(2014 ). Foreign corporations authorized to transact business in Missouri are also required
to maintain a registered agent in the state. Mo. REV. STAT.§ 351.586 (2014). Therefore,
to extend the Plaintiffs reasoning to its natural conclusion, every foreign corporation
transacting business in the state of Missouri would be subject to general jurisdiction here.
Daimler clearly rejects this proposition.
Barr's involvement in MoRx can similarly be rejected.
MoRx is a state-run
pharmacy assistance program that provides prescription drug assistance to Missouri
Although a finding of what "transacting business" is to be determined by the facts of each case,
Section 351.572.2 lists activities which do not constitute "transacting business" within the meaning of
Section 351.572.1. See Ozark Employment Specialists, Inc. v. Beeman, 80 S.W.3d 882, 891 (Mo. Ct.
App. 2002). They include:
( 1) Maintaining, defending, or settling any proceeding;
(2) Holding meetings of the board of directors or shareholders or carrying on other activities
concerning internal corporate affairs;
(3) Maintaining bank accounts;
(4) Maintaining offices or agencies for the transfer, exchange, and registration of the corporation's
own securities or maintaining trustees or depositories with respect to those securities;
(5) Creating or acquiring indebtedness, mortgages, and security interests in real or personal
(6) Securing or collecting debts or enforcing mortgages and security interests in property securing
(7) Conducting an isolated transaction that is completed within thirty days and that is not one in
the course of repeated transactions of a like nature;
citizens. Mo. REV. STAT. § 208.782 (2014). Countless other manufacturers participate in
this program and similar state-run programs around the country. Mo. REV. STAT. §
208.786(3) (2014). 2 Participation in such a program does not rise to the level of a
substantial contact as clarified in Daimler because, again, if it were to, each one of these
manufacturers would be subjected to general jurisdiction in this state and many other
Teva's contacts also do not warrant attaching personal jurisdiction over Barr.
Teva's revenue and extensive business dealings cannot be imputed to Barr and even if
they were to be attributed to Barr, revenue or a course of dealing is not significant enough
of a contact to subject Barr to general jurisdiction in Missouri. Next, given the global
nature of our economy and the ever increasing use of teleworking/telecommunication as a
common means of conducting business, the employment of individuals physically located
in the state of Missouri is immaterial. These individuals may currently be working on
projects largely relating to other state or countries. Finally, to the extent that Plaintiff
asserts that the Watson entities and Teva consented to this Court's jurisdiction, these
were arguments that Plaintiff could have made before the Court at the time of the Motion
to Dismiss. As such, it is not proper for the Court to address them on a Motion to
(8) Transacting business in interstate commerce.
See also Mo. DEP'T OF Soc. SERVS., Participating Pharmaceutical Manufacturers,
http://www.morx.mo.gov/pages/manufacturers.htm (last visited January 9, 2015). See, e.g., DEL. CODE
ANN. Tit. 16, § 3002B (2014); 405 IND. ADMIN. CODE 8-1-1 (2014).
Therefore, similar to Daimler, if the Generic Defendants' activities sufficed to
allow adjudication of this case in Missouri, the same would presumably be true in many
other states. Thus, the Court concludes that it does not have personal jurisdiction over
the Generic Defendants.
Severance and Transfer
Plaintiff asserts, pursuant to both § 1406(a) and § 1404(a), that the interest of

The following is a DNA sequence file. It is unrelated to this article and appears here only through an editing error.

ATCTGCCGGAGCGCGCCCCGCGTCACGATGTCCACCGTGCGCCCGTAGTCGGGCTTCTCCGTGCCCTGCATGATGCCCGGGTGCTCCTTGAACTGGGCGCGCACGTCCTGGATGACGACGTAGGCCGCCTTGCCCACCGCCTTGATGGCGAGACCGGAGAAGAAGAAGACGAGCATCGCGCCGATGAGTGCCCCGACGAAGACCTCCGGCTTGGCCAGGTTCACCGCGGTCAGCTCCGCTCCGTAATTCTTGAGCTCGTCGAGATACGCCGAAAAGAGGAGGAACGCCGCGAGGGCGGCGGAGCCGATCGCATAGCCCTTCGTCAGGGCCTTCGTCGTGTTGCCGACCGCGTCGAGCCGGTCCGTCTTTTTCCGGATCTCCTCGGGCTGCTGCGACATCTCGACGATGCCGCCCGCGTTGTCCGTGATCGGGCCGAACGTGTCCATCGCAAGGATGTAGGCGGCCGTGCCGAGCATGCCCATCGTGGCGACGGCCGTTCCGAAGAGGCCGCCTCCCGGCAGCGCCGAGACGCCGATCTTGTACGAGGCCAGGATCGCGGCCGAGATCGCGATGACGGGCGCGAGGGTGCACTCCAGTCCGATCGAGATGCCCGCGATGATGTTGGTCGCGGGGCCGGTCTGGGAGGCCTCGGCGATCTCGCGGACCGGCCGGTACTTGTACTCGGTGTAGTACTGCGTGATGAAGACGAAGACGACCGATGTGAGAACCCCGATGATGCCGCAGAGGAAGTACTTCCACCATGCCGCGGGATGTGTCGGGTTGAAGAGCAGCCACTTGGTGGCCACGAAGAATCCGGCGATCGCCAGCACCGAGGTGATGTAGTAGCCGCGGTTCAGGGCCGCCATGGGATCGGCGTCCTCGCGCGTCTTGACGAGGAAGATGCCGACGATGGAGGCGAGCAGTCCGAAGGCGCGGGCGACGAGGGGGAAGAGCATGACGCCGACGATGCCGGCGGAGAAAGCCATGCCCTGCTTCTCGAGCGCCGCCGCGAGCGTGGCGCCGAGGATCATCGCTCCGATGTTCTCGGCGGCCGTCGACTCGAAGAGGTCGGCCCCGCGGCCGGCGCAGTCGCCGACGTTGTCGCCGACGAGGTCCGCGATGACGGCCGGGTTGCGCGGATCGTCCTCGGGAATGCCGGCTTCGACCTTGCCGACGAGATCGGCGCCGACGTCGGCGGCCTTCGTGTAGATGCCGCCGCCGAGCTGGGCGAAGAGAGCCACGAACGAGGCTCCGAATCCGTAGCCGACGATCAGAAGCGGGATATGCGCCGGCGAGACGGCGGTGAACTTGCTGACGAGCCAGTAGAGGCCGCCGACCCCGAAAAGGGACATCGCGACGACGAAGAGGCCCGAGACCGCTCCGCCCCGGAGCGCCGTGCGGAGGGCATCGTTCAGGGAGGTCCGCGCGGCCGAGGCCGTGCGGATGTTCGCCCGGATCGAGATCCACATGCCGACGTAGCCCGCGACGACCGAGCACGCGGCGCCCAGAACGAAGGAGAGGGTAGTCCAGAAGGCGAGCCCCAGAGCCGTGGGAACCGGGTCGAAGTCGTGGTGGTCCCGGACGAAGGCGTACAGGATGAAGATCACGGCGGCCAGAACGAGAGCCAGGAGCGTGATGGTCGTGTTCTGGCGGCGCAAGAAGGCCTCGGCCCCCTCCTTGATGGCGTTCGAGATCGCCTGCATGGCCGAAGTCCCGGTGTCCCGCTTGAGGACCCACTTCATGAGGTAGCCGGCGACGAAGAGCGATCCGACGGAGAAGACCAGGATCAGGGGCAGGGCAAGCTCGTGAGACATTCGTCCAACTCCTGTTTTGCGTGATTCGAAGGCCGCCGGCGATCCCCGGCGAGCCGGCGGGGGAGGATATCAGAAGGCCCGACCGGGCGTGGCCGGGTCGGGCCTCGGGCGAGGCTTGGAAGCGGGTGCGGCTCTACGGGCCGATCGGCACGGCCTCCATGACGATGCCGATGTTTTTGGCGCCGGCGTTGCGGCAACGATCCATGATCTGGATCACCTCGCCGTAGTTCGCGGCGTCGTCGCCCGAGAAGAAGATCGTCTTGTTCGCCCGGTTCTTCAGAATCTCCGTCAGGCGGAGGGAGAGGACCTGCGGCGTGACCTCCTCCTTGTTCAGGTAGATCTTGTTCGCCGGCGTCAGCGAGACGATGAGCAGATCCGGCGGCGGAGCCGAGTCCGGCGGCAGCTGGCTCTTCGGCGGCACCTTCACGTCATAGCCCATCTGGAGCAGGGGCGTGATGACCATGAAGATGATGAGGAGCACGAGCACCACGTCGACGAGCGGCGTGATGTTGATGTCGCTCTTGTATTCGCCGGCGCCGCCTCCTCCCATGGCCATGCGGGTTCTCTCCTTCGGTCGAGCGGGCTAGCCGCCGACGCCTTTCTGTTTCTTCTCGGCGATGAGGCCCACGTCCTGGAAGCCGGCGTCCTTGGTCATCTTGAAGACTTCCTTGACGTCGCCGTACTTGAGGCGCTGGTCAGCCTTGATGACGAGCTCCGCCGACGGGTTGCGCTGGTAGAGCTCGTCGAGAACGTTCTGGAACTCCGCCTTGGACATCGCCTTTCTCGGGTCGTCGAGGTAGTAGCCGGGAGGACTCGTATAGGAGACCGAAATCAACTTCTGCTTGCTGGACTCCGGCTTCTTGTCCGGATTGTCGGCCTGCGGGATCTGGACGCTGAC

justice requires that the case be transferred to the District Court for the Eastern District of
Kentucky, rather than dismissed.
Section § 1406(a) authorizes the transfer of a case "laying venue in the wrong ...
district." While section 1406 is traditionally seen as a mechanism to correct errors in
venue selection, it "has commonly been cited by courts as authorizing an interdistrict
transfer to cure a want of personal jurisdiction over a defendant in the transferor district."
Federal Home Loan Bank of Boston v. Ally Financial, Inc., Civil Action No. 11-10952GAO, 2014 WL 4964506, at *3 (D. Mass. 2014) (collecting cases). See also Thompson
v. Ecological Science Corp., 421 F.2d 467, 470 n.4 (8th Cir. 1970) ("Even if personal
jurisdiction had not been obtainable in Arkansas, a transfer under 28 U.S.C. § 1406 might
have been a preferable alternative to dismissal.")
In this case, absent personal
jurisdiction over the Generic Defendants, venue is also no longer proper. 28 U.S.C. §
Therefore the Court may transfer the case against the Generic Defendants
pursuant to § 1406(a).
Plaintiff urges the Court to transfer the claims against the remaining defendants
pursuant to section 1404(a). Section 1404(a) provides: "For the convenience of parties
and witnesses, in the interest of justice, a district court may transfer any civil action to
any other district or division where it might have been brought." In determining whether
to transfer a case pursuant to § 1404(a), the Court is directed to review three factors: (1)
the convenience of the parties; (2) the convenience of the witnesses; and (3) the interests
of justice. Terra Intern., Inc. v. Mississippi Chemical Corp., 119 F.3d 688, 691 (8th Cir.
1997). The Generic Defendants assert that Plaintiff has failed to address the first two
factors of 1404(a) and that Plaintiff should not be rewarded for procedural errors, namely
filing in the incorrect forums, which have elongated this matter. Plaintiff addressed the
first two prongs, albeit in his sur-reply, arguing that the Defendants are not any more
inconvenienced by a transfer to Kentucky than they would if they were litigating in
Missouri, and that Plaintiff lives in Kentucky, as do many of the fact witnesses in this
case, including Mrs. Neeley's prescribing and treating physicians.
The Court finds that factors one and two weigh in favor of transfer. It does not
appear that a transfer to Kentucky would inconvenience the Defendants any more than
maintaining an action in Missouri, but it would be significantly more convenient for
Plaintiff, who lives in Kentucky. Furthermore, many of the witnesses, including Mrs.
Neeley's prescribing and treating physicians live in Kentucky.
The third factor also strongly supports transfer. The Court agrees that this case
has been long-standing; it has been pending for nearly five years. However, the Court
finds that this fact weighs in support of a transfer of the entire case to the appropriate
district. "The efficient use of judicial resources and the benefit all parties will receive
from preventing unnecessary duplication of time, effort and expense weigh heavily in
favor of transfer." May Dept. Stores Co. v. Wilansky, 900 F. Supp. 1154, 1166 (E.D. Mo.
1995) (Shaw, J.).
IT IS HEREBY ORDERED that Motion for Reconsideration (Doc. 238) is
GRANTED in part. The Clerk of the Court is directed to transfer this case to the
District Court for the Eastern District of Kentucky.
Dated this 30th day of March, 2015.